Depth Cameras in AAL Environments: Technology and Real-World Applications

Depth Cameras in AAL Environments: Technology and Real-World Applications

Samuele Gasparrini (Università Politecnica delle Marche, Italy), Enea Cippitelli (Università Politecnica delle Marche, Italy), Susanna Spinsante (Università Politecnica delle Marche, Italy) and Ennio Gambi (Università Politecnica delle Marche, Italy)
Copyright: © 2015 |Pages: 20
DOI: 10.4018/978-1-4666-7373-1.ch002
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Abstract

Automatic and privacy-preserving systems to monitor elderly people in their home environment are one of the basic targets addressed by the wide research area of Ambient Assisted Living. Thanks to the low-cost Microsoft Kinect® device, high-resolution depth and visual sensing is now not limited to experimental and prototype implementations and is ready to address marketable solutions. This chapter emphasizes the advantages provided by Kinect in the field of automatic monitoring, discussing its performance in human subject detection and tracking. Two sample use cases are discussed in detail: the former deals with generating a numerical representation of the Get Up and Go Test outcome, the latter implements an automatic fall detection algorithm based on depth frames analysis, with the sensor in a top configuration. The chapter ends suggesting issues that need to be addressed to further extend the range of applications for the Kinect device and enhance the obtainable performance.
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Introduction

The goal of Ambient Assisted Living (AAL) is to extend ageing people autonomy as long as possible, using Information and Communication Technologies (ICT) devices and services. AAL solutions enable autonomous and active ageing by tools to support people in their own home premises, also when physical or cognitive impairments occur. Since several years, international studies revealed that population ageing is a planetary phenomenon, and, by 2050, the number of elderly people in the world is expected to hit 1 billion (United Nations, 2014). In (Chiriac & Rosales, 2012) and (Prince, Prina & Guerchet, 2013) it is highlighted that the growing number of elderly people will determine an increasing cost of resources dedicated to health care, for higher incidence of chronic diseases and comorbidity, thus remarking the importance of developing automatic assistive systems. By technological innovations, such as sensor networks, wearable devices, advanced computer vision and pattern recognition techniques, AAL and smart environments may contribute to autonomy and well-being of these people, enhancing safety at home, and maintaining mental and physical stimulation (Sun, H., De Florio, V., Gui, N., & Blondia, 2009). Most research initiatives aim at developing pervasive devices, using ambient intelligence to unobtrusively integrate them, and establish a safe environment to provide sensitive and responsive services to the presence of people (Zijlstra, Becker & Pfeiffer, 2011).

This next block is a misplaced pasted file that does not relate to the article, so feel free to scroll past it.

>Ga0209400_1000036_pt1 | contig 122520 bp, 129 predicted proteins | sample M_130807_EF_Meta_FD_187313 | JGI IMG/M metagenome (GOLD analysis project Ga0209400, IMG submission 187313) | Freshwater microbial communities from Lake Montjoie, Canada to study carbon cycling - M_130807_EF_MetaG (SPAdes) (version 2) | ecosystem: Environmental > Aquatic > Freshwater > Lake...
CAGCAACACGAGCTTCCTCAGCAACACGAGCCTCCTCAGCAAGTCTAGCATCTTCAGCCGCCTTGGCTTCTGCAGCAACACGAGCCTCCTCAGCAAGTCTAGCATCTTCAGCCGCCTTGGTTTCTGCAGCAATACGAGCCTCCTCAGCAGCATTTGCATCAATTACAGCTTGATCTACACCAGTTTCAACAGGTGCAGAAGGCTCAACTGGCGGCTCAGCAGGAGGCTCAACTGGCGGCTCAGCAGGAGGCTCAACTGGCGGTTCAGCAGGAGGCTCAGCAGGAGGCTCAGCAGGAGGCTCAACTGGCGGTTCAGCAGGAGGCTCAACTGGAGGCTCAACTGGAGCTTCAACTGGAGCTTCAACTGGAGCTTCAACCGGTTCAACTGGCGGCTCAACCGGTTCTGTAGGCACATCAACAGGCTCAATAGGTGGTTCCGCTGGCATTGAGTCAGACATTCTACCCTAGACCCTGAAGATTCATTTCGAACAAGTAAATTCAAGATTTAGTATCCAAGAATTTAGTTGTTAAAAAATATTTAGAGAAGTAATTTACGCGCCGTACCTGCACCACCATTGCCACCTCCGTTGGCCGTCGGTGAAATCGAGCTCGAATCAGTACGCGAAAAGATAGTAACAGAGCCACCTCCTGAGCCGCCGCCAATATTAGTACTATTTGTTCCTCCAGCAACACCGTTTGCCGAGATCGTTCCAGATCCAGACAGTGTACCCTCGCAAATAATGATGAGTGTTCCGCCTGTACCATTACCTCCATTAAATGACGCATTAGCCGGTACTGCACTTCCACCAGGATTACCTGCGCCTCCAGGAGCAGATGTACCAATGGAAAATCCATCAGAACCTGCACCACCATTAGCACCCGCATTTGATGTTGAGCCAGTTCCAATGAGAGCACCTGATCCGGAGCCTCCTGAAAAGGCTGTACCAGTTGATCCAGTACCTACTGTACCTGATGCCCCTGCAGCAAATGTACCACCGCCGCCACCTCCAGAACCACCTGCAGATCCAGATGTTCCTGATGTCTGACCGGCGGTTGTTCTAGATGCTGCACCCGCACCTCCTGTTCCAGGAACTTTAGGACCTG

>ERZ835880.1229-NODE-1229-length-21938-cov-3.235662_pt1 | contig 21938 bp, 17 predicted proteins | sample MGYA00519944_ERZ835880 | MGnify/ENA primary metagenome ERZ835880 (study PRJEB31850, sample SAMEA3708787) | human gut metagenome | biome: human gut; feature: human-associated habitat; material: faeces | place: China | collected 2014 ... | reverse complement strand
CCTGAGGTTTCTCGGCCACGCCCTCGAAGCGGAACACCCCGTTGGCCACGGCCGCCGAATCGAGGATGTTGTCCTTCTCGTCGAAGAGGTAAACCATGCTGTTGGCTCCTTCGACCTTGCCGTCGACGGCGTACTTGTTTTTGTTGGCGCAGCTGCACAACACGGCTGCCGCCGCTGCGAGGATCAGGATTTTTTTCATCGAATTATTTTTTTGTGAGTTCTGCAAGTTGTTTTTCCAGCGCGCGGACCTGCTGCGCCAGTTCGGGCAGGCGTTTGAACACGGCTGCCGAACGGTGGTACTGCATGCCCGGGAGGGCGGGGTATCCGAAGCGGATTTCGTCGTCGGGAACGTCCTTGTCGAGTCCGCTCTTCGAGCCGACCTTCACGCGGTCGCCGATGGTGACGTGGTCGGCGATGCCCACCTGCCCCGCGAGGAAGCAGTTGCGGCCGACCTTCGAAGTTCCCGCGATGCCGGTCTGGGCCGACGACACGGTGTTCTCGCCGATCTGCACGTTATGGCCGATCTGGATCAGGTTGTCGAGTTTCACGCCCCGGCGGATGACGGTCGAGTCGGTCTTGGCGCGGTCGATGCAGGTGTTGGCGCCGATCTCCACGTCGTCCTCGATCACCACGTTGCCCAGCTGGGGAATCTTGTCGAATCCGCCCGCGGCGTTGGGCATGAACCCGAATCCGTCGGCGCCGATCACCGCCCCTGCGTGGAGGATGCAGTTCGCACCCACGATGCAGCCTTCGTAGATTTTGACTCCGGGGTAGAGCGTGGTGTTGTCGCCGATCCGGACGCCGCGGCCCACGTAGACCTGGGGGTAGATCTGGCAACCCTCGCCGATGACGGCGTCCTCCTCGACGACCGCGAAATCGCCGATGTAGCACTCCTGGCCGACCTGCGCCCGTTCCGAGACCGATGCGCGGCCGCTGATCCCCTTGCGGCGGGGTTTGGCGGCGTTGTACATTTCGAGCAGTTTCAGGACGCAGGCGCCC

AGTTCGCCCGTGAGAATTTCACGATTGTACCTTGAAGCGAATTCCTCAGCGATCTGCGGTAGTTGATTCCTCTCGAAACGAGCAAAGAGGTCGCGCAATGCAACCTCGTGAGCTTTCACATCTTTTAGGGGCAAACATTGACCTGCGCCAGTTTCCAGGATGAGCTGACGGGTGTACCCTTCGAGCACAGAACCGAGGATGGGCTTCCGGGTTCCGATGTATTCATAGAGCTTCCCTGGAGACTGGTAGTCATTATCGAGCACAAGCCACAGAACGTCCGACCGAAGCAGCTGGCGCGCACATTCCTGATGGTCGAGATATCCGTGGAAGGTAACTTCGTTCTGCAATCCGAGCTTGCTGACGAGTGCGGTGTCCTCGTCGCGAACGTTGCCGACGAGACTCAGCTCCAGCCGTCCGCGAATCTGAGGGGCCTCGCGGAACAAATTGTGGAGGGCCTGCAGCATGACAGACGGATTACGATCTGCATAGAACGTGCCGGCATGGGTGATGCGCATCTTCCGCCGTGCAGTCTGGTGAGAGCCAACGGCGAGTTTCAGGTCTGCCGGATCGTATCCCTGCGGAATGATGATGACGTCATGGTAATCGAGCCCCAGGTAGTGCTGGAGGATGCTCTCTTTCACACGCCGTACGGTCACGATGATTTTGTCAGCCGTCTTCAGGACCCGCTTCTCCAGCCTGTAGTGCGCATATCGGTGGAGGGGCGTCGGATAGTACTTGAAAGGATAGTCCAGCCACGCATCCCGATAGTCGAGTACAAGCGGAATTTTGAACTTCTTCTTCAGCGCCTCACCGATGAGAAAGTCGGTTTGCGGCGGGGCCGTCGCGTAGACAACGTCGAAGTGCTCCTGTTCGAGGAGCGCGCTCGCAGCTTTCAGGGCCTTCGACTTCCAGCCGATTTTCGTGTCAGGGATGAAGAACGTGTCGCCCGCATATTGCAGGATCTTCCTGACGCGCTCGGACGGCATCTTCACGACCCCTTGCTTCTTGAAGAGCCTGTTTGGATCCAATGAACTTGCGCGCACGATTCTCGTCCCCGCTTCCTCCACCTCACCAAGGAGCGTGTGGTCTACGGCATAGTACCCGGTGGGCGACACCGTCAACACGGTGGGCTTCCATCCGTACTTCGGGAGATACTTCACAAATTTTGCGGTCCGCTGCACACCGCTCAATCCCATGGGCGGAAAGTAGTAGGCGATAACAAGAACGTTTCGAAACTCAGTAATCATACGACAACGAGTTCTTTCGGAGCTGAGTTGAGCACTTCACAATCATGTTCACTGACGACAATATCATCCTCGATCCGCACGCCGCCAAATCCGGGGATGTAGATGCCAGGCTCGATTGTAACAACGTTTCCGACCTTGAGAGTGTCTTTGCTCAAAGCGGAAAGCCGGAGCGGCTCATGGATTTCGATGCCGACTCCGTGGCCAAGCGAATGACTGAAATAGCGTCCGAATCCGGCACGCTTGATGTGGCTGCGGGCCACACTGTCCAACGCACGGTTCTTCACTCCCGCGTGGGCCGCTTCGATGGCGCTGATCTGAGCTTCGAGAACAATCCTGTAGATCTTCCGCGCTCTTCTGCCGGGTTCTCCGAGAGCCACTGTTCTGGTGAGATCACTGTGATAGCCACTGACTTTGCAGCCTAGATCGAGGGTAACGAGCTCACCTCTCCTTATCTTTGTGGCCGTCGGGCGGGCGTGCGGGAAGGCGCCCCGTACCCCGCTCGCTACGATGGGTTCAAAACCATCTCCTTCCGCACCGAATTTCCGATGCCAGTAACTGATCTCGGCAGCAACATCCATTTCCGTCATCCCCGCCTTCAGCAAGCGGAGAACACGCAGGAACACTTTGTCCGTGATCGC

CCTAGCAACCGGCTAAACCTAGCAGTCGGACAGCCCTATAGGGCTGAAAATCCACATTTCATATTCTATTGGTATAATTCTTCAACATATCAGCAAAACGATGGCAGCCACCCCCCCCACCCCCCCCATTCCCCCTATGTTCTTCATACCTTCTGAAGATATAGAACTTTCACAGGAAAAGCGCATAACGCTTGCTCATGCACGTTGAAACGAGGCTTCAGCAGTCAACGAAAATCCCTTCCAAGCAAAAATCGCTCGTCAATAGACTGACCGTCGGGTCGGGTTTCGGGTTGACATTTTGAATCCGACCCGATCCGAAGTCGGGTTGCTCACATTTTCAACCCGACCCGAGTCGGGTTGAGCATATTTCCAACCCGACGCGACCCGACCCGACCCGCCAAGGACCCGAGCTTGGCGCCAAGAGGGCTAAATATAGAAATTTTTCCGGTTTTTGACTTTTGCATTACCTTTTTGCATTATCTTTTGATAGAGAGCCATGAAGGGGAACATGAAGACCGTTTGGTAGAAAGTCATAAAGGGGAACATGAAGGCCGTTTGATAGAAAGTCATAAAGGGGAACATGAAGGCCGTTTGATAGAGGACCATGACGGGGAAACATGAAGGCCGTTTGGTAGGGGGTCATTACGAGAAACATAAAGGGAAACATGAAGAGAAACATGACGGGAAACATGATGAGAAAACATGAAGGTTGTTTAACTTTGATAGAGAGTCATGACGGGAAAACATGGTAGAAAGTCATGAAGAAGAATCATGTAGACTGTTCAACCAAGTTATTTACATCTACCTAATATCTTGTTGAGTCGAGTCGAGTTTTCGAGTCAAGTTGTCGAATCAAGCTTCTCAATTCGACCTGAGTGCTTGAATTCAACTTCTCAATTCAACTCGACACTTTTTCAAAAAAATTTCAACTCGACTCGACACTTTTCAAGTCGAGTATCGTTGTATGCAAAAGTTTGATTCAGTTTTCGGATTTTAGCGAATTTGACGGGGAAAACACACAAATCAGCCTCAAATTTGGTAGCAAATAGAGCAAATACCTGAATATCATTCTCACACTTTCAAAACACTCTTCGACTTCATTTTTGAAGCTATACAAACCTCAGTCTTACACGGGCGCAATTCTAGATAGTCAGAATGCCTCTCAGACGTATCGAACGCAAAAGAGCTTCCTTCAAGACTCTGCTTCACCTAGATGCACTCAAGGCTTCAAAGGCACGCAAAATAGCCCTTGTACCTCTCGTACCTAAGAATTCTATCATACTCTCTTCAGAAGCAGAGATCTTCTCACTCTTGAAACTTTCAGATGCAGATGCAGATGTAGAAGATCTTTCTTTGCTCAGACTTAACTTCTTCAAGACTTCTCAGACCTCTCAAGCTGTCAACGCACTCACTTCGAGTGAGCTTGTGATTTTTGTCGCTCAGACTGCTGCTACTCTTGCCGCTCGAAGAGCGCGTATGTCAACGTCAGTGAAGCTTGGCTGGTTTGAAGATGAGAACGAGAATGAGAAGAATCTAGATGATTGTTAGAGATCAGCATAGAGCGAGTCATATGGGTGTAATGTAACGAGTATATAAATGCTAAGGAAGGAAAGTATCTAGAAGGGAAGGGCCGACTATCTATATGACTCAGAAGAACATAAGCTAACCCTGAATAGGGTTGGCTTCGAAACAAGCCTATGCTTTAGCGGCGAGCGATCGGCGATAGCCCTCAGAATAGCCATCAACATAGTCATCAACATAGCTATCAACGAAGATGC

Monitoring and surveillance based on computer vision and pattern recognition techniques applied to images and videos are developed and implemented since a long time (Cucchiara, Grana, Prati & Vezzani, 2005; Pham, Dhome, Gond & Sayd, 2008). In AAL applications, it is of interest to integrate vision-based systems and other technologies, such as sensor networks, to either reduce the complexity of each processing element, and improve reliability of the outcome provided. This point is particularly important when considering the final target of any AAL solutions, i.e. to create a safe home environment that is able to automatically react to the user’s behaviors, and to anticipate his needs. Surveillance systems based on computer vision and pattern recognition shall identify subjects moving in the field of observation, classify them into different groups, and track moving targets during time, according to the who is where is, or the what is where is paradigm. As a further evolution, these systems should be able to interpret the scene captured, and provide a description of the activities performed by the subjects in the scene. These functionalities are complex to implement; above all, the main difficulty is to obtain the desired performance when no constraints are imposed on the system, i.e. the system shall work properly under any circumstances and environmental conditions (Hu, Tan, Wang & Maybank, 2004; Rourke & Bell, 1994).

A large field of research in AAL relates to monitoring Activities of Daily Livings (ADL) and distinguishing them from hazardous situations. For example, a fall detection solution has to discriminate an accidental and dangerous fall from a lying on the floor condition, or the action of picking up an object. These monitoring solutions are realized by means of sensors that acquire data, and algorithms that process them. Usually, there are two main approaches to monitor a person and they can be used singularly or together. The former is based on wearable sensors; they can acquire and process, for example, vital data, like heart or respiratory rates, or evaluate people’s activities. The latter relies on the use of vision-based systems, where fixed sensors located in the environment collect data, and send them to a processing unit. Since a few years ago, these sensors were basically cameras to capture videos, and the elaboration steps were composed of video or image processing algorithms running on a computer.

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